Toward a Biology Worthy of Life > Genes and the Central Fallacy of Evolutionary Theory > Brief excerpt
A project by Stephen L. Talbott

The organism manages its own germline (2)

And, of course, there is the elaborately orchestrated “meiotic ballet” that produces both sperm and egg, each with only half the number of chromosomes found in somatic cells, and with those chromosomes reshuffled and otherwise modified according to a logic and via activities that are still largely beyond our understanding. But one thing is sure: the rearrangement (recombination) of chromosomes during meiosis is now showing itself to be highly regulated. Multiple protein-DNA complexes and epigenetic modifications function combinatorially, with synergism, antagonism, and redundancy: “The newfound multiplicity, functional redundancy and [evolutionary] conservation” of these regulatory factors “constitute a paradigm shift with broad implications. They provide compelling evidence that most meiotic recombination is, like transcription, regulated by sequence-specific protein-DNA complexes”.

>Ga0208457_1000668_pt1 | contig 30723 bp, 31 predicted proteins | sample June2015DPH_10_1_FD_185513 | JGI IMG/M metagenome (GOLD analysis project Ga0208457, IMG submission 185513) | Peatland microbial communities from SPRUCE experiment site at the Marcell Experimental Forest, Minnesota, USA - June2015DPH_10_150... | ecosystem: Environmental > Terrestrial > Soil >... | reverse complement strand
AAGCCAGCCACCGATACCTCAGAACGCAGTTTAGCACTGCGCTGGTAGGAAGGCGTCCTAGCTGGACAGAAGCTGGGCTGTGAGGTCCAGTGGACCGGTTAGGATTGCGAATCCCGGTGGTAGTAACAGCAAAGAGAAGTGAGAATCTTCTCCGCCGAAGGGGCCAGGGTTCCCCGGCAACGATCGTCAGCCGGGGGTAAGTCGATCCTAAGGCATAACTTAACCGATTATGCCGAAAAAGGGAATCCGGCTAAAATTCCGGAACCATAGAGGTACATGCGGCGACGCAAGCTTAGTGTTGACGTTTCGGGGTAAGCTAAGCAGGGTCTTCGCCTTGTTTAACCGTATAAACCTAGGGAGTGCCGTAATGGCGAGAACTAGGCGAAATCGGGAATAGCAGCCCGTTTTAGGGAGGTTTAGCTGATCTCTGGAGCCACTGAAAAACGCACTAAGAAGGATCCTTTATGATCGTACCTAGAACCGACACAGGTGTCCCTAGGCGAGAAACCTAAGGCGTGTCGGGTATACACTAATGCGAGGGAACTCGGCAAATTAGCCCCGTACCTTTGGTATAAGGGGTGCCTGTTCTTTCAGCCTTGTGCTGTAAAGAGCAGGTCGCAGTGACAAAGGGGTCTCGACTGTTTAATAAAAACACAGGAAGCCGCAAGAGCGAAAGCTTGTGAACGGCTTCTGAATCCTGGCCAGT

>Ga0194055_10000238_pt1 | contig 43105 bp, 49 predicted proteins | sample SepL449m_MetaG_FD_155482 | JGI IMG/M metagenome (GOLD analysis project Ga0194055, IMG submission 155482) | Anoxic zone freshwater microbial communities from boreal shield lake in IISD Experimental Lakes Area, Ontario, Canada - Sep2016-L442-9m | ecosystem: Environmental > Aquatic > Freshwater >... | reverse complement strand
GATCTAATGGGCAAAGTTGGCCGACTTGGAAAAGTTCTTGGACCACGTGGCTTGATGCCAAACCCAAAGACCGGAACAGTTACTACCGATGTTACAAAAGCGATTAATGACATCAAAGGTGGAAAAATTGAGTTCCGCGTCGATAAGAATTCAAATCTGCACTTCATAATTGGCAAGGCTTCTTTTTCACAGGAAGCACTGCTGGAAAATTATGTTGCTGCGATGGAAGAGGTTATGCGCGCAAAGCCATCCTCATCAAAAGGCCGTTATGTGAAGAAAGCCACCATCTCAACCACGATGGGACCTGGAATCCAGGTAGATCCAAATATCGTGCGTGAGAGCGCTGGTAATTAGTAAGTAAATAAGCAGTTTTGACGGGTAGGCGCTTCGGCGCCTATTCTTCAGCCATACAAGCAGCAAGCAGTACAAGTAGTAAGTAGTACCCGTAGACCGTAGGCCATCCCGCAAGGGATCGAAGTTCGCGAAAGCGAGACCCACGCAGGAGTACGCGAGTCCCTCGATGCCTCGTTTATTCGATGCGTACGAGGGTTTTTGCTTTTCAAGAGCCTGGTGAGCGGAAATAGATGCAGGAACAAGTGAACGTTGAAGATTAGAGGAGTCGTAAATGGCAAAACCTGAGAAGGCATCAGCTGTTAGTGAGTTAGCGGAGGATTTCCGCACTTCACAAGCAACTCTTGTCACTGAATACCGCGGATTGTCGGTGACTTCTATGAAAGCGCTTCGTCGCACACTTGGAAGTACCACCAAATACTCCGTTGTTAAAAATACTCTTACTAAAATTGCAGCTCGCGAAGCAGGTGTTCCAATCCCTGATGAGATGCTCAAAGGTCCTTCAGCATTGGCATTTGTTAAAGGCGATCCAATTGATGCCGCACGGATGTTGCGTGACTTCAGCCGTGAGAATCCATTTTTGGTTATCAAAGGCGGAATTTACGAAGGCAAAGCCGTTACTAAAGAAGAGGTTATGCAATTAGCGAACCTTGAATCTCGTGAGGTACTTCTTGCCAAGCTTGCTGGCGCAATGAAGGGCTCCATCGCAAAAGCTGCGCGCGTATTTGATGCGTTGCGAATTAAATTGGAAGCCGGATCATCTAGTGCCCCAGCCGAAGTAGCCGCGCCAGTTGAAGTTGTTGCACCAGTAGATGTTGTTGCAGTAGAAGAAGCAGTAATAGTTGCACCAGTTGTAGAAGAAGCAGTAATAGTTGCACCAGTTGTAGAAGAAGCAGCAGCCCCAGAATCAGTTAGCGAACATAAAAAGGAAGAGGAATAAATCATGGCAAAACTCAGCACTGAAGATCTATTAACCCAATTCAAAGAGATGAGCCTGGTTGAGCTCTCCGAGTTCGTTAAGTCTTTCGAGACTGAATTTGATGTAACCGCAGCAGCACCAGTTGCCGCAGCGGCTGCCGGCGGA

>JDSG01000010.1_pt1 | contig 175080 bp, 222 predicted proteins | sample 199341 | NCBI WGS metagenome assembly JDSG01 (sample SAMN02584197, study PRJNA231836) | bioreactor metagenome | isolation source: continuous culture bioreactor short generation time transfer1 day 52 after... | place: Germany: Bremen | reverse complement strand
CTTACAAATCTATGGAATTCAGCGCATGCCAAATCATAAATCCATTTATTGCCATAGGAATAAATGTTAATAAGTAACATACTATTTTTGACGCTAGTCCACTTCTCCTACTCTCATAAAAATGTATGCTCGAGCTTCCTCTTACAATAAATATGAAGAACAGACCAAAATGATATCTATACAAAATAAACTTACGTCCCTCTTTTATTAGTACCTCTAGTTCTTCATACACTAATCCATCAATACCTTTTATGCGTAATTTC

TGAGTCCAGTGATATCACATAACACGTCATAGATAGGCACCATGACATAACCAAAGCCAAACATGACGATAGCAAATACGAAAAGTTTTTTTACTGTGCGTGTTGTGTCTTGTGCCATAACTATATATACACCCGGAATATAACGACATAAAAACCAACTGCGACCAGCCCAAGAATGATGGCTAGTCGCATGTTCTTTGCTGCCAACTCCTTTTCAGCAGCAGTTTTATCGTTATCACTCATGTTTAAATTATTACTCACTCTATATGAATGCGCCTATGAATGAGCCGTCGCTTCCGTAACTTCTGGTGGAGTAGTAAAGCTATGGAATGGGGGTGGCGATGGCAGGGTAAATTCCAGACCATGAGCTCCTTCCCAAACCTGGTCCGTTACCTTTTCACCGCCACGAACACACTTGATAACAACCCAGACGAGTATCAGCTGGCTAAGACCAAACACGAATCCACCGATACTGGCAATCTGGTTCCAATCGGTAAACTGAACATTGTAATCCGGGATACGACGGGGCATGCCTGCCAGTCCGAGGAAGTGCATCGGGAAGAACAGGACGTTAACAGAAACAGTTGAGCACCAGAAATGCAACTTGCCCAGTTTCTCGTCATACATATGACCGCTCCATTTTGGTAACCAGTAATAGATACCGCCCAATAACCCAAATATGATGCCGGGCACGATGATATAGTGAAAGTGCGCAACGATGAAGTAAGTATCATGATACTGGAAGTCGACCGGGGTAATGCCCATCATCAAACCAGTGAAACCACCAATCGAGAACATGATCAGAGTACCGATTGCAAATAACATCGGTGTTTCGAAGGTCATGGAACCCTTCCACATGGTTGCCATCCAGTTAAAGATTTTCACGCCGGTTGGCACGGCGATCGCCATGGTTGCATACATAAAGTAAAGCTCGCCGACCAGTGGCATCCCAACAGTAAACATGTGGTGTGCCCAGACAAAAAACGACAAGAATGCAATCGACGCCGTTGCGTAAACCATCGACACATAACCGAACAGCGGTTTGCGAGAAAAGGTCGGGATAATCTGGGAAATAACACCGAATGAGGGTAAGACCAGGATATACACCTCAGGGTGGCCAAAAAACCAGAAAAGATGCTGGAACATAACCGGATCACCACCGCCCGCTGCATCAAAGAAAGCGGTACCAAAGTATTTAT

Then, too, the voluminous cytoplasm of the egg cell (and, we are now learning, also the minimal cytoplasm of the sperm cell) will play vital roles in helping to direct development of the embryo at its very earliest and most sensitive stage, before the embryo’s own genes come into play. Indeed, many traits, including diseases, have been shown to be influenced powerfully by inherited cytoplasm.

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